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Sunday, March 19

The medical care of the future is already here

"Because direct primary care doesn't take insurance, there are no copays and no costs beyond the monthly fee."

Thanks, Madhu, for this great news. 

A new kind of doctor's office charges a monthly fee and doesn't take insurance — and it could be the future of medicine
By Lydia Ramsey
March 19, 2017
Business Insider

Dr. Bryan Hill spent his career working as a pediatrician, teaching at a university, and working at a hospital. But in March 2016, he decided he no longer wanted a boss.

He took some time off, then one day he got a call asking if he'd be up for doing a house call for a woman whose son was sick. He agreed, and by the end of that visit, he realized he wanted to treat patients without dealing with any of the insurance requirements.

Then he learned about a totally different way to run a doctor's office. It's called direct primary care, and it works like this: Instead of accepting insurance for routine visits and drugs, these practices charge a monthly membership fee that covers most of what the average patient needs, including visits and drugs at much lower prices.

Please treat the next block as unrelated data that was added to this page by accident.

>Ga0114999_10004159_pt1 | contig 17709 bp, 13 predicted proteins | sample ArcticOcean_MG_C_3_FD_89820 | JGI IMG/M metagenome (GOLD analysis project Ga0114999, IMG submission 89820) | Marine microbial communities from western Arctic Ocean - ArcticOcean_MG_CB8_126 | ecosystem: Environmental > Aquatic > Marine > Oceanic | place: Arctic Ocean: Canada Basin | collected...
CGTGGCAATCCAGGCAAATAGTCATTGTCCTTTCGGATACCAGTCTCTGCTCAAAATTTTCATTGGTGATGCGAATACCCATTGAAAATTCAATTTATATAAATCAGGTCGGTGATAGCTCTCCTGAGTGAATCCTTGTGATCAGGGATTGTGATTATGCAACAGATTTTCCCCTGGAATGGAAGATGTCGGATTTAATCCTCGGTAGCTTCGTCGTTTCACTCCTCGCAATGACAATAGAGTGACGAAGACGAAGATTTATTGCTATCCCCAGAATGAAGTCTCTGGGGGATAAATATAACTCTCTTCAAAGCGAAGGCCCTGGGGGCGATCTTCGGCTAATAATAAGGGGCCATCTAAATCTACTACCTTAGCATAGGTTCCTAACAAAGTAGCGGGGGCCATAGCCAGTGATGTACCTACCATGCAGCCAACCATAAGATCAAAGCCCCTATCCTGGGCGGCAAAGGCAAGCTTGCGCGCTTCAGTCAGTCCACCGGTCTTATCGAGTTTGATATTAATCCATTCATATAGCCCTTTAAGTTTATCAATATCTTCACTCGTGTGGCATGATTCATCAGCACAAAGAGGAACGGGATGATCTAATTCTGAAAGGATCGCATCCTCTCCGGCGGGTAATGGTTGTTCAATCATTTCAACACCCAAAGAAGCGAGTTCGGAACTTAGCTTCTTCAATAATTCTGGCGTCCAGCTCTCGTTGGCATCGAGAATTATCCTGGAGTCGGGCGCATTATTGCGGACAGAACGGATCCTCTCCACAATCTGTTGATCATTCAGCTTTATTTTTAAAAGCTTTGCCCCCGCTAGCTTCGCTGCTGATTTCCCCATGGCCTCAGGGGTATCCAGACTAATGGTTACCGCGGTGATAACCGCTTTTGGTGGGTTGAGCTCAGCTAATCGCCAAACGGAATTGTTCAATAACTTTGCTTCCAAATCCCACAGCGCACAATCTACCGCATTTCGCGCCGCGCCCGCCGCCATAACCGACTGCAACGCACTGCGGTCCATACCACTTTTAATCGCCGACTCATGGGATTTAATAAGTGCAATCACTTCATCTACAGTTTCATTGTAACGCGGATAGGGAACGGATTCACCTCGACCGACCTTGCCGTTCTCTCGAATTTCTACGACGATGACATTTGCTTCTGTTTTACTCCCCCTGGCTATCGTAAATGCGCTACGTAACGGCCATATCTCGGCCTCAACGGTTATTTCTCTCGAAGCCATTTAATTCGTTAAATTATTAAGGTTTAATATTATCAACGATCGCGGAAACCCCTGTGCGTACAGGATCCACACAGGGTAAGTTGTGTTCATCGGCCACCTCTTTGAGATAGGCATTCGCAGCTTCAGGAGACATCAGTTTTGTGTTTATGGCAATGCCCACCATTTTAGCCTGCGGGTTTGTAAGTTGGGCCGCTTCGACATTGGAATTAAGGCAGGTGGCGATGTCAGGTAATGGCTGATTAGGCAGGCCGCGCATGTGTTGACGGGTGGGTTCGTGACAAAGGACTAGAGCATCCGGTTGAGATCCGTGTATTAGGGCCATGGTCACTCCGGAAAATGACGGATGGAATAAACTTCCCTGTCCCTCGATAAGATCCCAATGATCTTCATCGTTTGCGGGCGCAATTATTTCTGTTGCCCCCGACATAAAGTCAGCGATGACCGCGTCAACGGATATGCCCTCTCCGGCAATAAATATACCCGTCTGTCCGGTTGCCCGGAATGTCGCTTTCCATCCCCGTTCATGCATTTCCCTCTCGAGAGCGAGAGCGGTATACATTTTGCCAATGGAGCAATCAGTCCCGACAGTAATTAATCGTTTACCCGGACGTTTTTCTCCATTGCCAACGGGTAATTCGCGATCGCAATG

That sounded good to him. In September, Hill opened his direct primary-care pediatrics practice, Gold Standard Pediatrics, in South Carolina.

Hill is part of a small but fast-growing movement of pediatricians, family medicine physicians, and internists who are opting for this different model. It's happening at a time when high-deductible health plans are on the rise — a survey in September found that 51% of workers had a plan that required them to pay up to $1,000 out of pocket for healthcare until insurance picks up most of the rest.

That means consumers have a clearer picture of how much they're spending on healthcare and are having to pay more. At the same time, primary-care doctors in the traditional system are feeling the pressure under the typical fee-for-service model in which doctors are incentivized to see more patients for less time to maximize profits.

Direct primary care has the potential to simplify basic doctor visits, allowing a doctor to focus solely on the patient. But there are also concerns about the effect that separating insurance from primary care could have on the rest of the healthcare system — that and doctors often have to accept lower pay in exchange for less stress.


How direct primary care works
[...]

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This is an idea whose time has come.  

Given what I've heard of physicians who are leaving their practice because of the inhuman stress of complying with insurance requirements, I think many of them will happily take the lower pay.  And once patients learn there are doctors who can actually pay attention to them instead of having to enter data into a computer during the visit, they will flock to the new kind of medical care. 

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